After the recent release to TensorFlow 1.10.0 release candidate family, rc-0, the new release candidate rc-1 is out and available.
Key highlights of this new version include major features and improvements to model training and evaluation, along with lots of bug fixes to the existing ecosystem.
What’s new in TensorFlow 1.10.0 RC1?
- The tf.lite runtime module now supports complex64 type
- Bigtable is a high-performance storage system which can help you store and serve training data. This new version will support the initial bigtable integration for tf.data
- With improved local run behavior in tf.estimator.train_and_evaluate function, there is no need to reload checkpoints for evaluation
- Now you can restrict the way workers and PS interact by setting device_filters in RunConfig class. Thus speeding up the training process and ensuring clean shutdowns in specific situations. However, if you want the workers and PS to communicate in order to complete the jobs, you will have to set customized session_options in RunConfig class.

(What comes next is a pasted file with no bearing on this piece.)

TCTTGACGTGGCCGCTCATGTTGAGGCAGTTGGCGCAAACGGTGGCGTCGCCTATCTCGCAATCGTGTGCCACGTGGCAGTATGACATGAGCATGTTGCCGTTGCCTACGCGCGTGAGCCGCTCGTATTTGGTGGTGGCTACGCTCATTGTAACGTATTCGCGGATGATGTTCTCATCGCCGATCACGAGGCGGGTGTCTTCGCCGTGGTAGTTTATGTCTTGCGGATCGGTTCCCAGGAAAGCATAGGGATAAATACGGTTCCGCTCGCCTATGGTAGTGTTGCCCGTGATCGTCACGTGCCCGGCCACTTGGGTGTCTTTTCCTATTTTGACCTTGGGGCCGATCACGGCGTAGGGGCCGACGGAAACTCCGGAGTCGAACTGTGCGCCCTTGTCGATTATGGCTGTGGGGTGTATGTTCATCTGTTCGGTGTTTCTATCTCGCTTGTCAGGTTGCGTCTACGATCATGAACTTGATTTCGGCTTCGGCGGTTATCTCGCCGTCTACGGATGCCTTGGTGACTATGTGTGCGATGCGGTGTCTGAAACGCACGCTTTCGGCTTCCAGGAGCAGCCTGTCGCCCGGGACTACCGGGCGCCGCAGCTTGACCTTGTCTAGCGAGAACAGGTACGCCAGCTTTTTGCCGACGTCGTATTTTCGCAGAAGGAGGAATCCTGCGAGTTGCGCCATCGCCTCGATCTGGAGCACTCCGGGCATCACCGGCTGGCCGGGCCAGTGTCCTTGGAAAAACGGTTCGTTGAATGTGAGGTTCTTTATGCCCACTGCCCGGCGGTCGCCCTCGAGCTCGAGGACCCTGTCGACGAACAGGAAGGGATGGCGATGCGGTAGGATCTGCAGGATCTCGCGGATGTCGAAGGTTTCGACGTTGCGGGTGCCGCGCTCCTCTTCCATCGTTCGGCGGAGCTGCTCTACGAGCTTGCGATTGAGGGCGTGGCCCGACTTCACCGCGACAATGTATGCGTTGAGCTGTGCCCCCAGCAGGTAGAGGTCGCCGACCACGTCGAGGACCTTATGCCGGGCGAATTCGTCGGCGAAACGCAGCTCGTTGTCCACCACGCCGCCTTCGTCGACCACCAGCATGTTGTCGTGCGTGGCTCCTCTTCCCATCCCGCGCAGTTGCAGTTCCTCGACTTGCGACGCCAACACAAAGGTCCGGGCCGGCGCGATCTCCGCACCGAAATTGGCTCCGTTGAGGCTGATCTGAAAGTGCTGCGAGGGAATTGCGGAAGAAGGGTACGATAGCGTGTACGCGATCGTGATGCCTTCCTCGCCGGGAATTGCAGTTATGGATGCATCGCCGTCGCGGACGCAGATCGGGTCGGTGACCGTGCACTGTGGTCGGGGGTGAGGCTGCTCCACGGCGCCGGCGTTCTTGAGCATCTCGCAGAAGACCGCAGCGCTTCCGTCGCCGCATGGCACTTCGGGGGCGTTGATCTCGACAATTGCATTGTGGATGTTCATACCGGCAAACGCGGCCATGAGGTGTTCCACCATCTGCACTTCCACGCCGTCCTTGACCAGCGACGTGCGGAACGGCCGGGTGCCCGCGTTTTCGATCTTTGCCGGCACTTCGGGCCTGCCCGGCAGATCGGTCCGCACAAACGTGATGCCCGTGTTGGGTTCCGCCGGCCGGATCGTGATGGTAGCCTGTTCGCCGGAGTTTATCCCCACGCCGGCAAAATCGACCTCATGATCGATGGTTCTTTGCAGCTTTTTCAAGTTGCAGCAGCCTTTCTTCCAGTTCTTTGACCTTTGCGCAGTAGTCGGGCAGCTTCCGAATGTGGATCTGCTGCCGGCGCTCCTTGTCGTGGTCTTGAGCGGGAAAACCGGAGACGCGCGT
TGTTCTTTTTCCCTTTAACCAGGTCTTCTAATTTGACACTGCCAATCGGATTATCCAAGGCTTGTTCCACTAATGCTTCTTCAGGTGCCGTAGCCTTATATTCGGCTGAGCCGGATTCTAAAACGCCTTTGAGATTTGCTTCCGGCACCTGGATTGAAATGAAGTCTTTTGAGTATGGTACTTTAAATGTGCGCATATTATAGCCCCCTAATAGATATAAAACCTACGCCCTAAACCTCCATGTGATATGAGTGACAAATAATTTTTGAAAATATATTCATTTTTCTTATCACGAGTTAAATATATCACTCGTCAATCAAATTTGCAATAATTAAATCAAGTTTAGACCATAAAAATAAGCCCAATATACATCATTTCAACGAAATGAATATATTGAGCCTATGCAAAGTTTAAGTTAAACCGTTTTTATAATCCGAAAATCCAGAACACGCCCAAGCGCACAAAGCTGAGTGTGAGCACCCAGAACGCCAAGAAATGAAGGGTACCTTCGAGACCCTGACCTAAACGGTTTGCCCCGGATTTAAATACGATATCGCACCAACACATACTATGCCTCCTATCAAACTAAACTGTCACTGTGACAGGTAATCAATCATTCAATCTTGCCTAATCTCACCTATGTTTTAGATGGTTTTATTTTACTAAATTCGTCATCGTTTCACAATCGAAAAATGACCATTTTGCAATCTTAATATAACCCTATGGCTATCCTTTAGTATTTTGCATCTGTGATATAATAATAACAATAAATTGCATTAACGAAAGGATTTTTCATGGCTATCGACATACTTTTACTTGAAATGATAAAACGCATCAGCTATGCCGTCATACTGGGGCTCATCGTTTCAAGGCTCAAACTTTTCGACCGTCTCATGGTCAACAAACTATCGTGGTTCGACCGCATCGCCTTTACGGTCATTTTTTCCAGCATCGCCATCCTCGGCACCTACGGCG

Feature additions and improvements
- Now you can find Distributions and Bijectors in TensorFlow Probability, which was initially found at tf.contrib.distributions. By the end of 2018 tf.contrib.distributions will be removed.
- New endpoints are added for existing TensorFlow symbols. Going forward these new endpoints are expected to be the preferred endpoints and may replace some of the existing endpoints in the future. You can find the new symbols added to the following modules: tf.debugging, tf.dtypes, tf.image, tf.io, tf.linalg, tf.manip, tf.math, tf.quantization, tf.strings.
Breaking changes done to the ecosystem
- All the new prebuilt libraries are built against NCCL 2.2. They no longer include NCCL in the binary install. If you want to bring the complete usage of TensorFlow with multiple GPUs and NCCL you will need to upgrade it to NCCL 2.2. You can find the updated installation guide on Installing TensorFlow on Ubuntu and Install TensorFlow from Sources.
- From TensorFlow 1.11 release onwards, Windows builds will use Bazel. Hence this change will drop the official support for cmake.
To get full details on the features list and bug fixes done in this release candidate, you can check out Tensorflow’s official release page on Github.